A cancer survivor shares how his wife’s insistence led to his diagnosis.
The lump on Lonnie Gardner’s left arm looked innocuous. Maybe an insect bite, he reasoned. For weeks in 2014, the human resources professional went about his business, unconcerned. But the lump got larger and caught the attention of his wife, Megan, who suggested he consult with a dermatologist. More weeks went by. She kept insisting. He kept putting it off. Finally, he made the appointment.
The dermatologist biopsied the lump and sent the tissue to the laboratory, and the result came back as non-Hodgkin lymphoma, a blood cancer. Lonnie, then age 31, was floored.
“I never dreamed I would get cancer,” he said. “I was shocked and wondered if I was about to die. I didn’t know where to go from there and was pretty anxious those first few days. But I had my family there to support me.”
Once again, Megan stepped in, helping her husband find specialists to get him the care he needed.
“She said, ‘We’re going to go through this the right way and see the best of the best. Everything is going to be just fine,’” Lonnie said.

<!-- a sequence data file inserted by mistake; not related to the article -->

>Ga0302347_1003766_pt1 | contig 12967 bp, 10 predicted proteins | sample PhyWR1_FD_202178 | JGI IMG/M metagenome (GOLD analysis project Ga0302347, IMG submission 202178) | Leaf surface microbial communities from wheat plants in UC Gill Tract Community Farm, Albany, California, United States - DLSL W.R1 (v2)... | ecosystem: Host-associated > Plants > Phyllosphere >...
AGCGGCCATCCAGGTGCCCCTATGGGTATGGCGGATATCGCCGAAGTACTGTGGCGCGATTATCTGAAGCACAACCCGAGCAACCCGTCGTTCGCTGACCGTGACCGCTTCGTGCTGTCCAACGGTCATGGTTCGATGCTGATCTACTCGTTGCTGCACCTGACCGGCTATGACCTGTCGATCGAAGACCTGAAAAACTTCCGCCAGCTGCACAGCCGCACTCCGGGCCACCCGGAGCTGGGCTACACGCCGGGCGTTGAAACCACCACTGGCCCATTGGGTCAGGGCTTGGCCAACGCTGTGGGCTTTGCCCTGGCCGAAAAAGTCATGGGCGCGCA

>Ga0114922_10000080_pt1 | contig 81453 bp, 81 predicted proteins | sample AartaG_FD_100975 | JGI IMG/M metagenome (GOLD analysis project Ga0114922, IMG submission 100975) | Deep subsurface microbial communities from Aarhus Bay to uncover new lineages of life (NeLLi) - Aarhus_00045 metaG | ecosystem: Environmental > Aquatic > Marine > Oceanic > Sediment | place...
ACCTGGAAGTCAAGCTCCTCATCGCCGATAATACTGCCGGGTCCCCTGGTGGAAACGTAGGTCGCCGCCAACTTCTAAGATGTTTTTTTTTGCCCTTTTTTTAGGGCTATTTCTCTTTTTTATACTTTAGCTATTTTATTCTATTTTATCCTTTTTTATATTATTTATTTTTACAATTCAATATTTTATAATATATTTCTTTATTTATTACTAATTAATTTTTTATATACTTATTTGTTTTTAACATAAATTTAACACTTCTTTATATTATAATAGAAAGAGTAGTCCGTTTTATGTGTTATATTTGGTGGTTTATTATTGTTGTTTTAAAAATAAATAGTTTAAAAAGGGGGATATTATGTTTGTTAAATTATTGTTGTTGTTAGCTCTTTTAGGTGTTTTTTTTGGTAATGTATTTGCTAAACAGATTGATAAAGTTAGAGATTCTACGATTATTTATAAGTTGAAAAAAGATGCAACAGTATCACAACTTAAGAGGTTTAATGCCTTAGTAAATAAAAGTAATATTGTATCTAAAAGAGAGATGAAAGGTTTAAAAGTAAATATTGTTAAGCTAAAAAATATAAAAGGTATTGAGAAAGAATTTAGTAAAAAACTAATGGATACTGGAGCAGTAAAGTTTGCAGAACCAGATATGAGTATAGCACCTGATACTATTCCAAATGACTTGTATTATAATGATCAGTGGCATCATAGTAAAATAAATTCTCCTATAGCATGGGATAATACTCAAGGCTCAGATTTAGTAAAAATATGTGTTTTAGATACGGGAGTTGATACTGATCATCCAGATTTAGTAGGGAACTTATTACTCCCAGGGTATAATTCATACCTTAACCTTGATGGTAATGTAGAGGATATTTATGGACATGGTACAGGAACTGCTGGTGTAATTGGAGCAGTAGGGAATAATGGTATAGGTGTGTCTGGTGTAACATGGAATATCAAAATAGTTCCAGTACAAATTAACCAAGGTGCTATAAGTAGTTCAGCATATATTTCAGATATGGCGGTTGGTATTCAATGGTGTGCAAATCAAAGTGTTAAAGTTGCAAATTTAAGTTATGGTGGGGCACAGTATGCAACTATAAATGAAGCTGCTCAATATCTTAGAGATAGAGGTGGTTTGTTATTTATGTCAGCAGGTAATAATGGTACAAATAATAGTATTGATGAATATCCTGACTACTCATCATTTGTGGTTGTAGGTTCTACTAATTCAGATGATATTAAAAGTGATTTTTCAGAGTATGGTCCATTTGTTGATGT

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Lonnie went to see Norton Cancer Institute oncologist Don A. Stevens, M.D., who ordered a positron emission tomography (PET) scan that revealed his cancer had not spread. Good news there. But the imaging test picked up something else: A suspicious-looking spot in his colon. A gastroenterologist performed an endoscopy and colonoscopy, discovering a large precancerous polyp that would require surgical removal.
This early detection became a lifesaver since the normal age for a colonoscopy is between 45 and 50 years old. Lonnie will have to undergo a colonoscopy annually as a preventive measure.
“I’m very fortunate that the polyp was discovered early,” he said.
For a time, Lonnie’s cancer took a back seat to his colon condition. But after he recovered from surgery in November 2014, the father of three underwent radiation treatments for his lymphoma. Now his condition is monitored but does not require active treatment.
Lonnie gives all of the credit to his wife.
“Megan supported me and directed me to the right specialists,” he said. “Her insistence that I go see the dermatologist saved my life, no doubt about it.”